Tuesday, May 03, 2005

To be willing to march into hell for a heavenly cause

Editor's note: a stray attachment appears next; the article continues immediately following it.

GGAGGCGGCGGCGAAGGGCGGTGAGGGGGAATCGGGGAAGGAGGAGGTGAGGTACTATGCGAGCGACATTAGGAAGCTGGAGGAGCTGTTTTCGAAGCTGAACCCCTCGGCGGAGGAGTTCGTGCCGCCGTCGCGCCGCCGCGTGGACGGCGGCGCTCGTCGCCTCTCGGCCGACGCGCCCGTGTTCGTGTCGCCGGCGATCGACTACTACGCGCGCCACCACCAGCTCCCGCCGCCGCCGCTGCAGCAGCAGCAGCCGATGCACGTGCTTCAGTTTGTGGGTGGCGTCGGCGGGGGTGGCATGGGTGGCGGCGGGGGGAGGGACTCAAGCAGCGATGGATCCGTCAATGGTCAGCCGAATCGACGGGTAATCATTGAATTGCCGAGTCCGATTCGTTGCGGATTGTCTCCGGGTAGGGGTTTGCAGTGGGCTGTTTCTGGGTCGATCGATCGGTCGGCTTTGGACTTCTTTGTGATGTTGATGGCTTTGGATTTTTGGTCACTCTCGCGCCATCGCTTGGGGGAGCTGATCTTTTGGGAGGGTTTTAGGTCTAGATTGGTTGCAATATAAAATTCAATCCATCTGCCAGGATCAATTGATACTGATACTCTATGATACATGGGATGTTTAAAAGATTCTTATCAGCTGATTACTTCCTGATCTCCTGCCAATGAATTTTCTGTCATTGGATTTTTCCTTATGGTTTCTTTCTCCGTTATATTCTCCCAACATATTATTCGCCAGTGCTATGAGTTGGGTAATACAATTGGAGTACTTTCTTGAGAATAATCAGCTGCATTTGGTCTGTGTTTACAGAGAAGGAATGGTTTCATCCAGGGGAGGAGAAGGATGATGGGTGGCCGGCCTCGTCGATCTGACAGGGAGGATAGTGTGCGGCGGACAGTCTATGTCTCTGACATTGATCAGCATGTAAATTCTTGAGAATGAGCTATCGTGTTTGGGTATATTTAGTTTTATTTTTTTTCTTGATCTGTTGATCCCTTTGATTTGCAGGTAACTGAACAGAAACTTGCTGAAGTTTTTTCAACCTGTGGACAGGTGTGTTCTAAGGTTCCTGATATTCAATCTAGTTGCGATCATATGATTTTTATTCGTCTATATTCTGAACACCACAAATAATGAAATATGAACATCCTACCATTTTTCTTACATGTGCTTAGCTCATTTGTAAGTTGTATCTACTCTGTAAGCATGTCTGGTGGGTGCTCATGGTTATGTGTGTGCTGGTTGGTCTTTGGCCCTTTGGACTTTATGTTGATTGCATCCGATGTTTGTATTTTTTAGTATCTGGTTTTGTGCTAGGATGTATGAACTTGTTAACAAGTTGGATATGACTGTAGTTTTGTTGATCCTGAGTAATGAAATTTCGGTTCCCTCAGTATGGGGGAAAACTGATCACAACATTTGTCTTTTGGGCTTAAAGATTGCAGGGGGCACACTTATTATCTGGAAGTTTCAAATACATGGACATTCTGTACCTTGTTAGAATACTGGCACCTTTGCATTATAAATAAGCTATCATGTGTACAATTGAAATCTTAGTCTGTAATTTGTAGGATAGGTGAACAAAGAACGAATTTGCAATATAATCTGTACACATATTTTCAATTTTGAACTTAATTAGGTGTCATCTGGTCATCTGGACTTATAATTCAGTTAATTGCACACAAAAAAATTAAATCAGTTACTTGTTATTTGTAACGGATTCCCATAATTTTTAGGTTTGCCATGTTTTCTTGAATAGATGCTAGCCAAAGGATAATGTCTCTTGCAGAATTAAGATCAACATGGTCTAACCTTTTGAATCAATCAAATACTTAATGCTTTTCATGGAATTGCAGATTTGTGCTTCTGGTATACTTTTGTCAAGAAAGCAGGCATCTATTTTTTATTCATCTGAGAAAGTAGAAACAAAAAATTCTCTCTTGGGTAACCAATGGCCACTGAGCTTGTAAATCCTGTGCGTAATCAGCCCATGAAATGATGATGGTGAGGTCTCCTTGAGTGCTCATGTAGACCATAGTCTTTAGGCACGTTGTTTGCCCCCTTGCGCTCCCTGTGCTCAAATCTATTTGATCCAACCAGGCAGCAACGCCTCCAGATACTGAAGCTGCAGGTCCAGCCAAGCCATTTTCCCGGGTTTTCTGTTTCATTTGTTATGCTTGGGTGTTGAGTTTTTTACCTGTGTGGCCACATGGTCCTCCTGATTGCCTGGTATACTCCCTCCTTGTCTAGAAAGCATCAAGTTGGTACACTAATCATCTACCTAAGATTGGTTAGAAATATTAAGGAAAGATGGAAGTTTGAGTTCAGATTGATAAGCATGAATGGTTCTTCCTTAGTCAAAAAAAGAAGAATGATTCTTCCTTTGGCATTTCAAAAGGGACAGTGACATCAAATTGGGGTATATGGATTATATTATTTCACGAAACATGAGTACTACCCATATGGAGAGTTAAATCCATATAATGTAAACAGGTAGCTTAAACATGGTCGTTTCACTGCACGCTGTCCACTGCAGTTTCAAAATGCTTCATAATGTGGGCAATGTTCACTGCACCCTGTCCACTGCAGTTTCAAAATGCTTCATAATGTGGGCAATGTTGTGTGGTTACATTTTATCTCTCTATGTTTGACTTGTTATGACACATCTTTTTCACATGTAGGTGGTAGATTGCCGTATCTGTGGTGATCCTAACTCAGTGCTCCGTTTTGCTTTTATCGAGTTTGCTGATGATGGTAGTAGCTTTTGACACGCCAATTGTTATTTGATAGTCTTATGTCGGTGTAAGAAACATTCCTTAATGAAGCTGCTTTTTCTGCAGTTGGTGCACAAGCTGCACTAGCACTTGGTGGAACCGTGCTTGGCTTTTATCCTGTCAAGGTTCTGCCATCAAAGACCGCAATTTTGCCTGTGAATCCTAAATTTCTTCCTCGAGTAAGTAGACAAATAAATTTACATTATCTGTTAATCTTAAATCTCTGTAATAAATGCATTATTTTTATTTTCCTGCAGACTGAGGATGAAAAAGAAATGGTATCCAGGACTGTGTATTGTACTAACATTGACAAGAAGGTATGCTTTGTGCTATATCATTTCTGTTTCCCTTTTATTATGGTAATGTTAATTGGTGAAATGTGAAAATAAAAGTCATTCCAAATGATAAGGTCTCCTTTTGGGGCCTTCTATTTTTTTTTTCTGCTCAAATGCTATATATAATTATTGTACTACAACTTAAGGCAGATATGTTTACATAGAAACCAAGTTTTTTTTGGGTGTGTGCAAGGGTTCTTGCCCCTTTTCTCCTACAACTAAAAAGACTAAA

I never thought I'd say this, but I kind of wish Belinda Stronach would shut up: While her party pushes ahead to try to defeat the minority Liberal government, Conservative MP Belinda Stronach warned yesterday that forcing an election before the federal budget passes is a risky strategy that could backfire on the party. Ms. Stronach said that critical portions of the budget -- particularly the billions being promised for municipal infrastructure -- are extremely important to individuals in her riding north of Toronto and other constituencies in the area. "I do have a concern that voting against the entire budget will impact negatively in my riding," she said. "However, I think it's important to say that if this government is serious about doing some good and doing what's right in the public interest, they could pull out certain elements of the budget that all parties could move forward on and agree to." But they're not serious about either of those things. They're making deals to strategically cause enough dissent among the easily-bribed to delay their collapse, a scheme which seems to be working, if someone as typically sharp as Stronach is fooled. A former rival to Conservative Leader Stephen Harper for the party's top post, Ms. Stronach made the remarks just hours before entering the Conservatives' special caucus meeting last night. The former auto parts executive would not say whether she thinks an election is necessary, preferring to make those views known at the caucus meeting. But she did say that members of her riding association are torn on the matter. Many, she said, are skittish about having a vote now if it means that critical portions of the budget end up on the cutting room floor. "They are disheartened at the corrupt Liberal government. They want to make a change," she said in response to questions. "But they're worried that some of the key programs promised that have been promised by this Liberal government will be compromised. That's the dilemma." Well. Pardon us for thinking that attempting to hold a monstrously corrupt government to account is more important than pork for your riding. That's only slightly less distasteful than those weak-sister MPs who only wanted to topple the government when the polls made it look like a sure majority win. This isn't about the budget. It's never been about the budget. Those MPs who think it is have fallen into the Liberals' trap. It's about corruption, it's about kickbacks, it's about waste, it's about pandering, and it's about the overweening arrogance of the Liberal Party, in behaving as though they have the by-God right to act like a majority government holding the moral high ground. If the matter is taken to the Canadian people - and they still, through stubbornness, mistrust, or self-interest, decide to return a Liberal government - then it's the appropriate time to make deals, because the situation is clearly hopeless, and there's no point in continuing to stand on principle. Doing so before such a popular verdict is craven and spineless. If we win this election, great; if not, fine, whatever, there's always emigration. But continuing to accommodate the current government on even a practical matter only plays into their hands. As for those Ontario MPs who prefer the tranquility of servitude greater than the animating contest for freedom, who'd rather have the security of their seats than daring to make the case for ejecting a decidedly criminal governing party: You'd be surprised how little pity I can muster for them.


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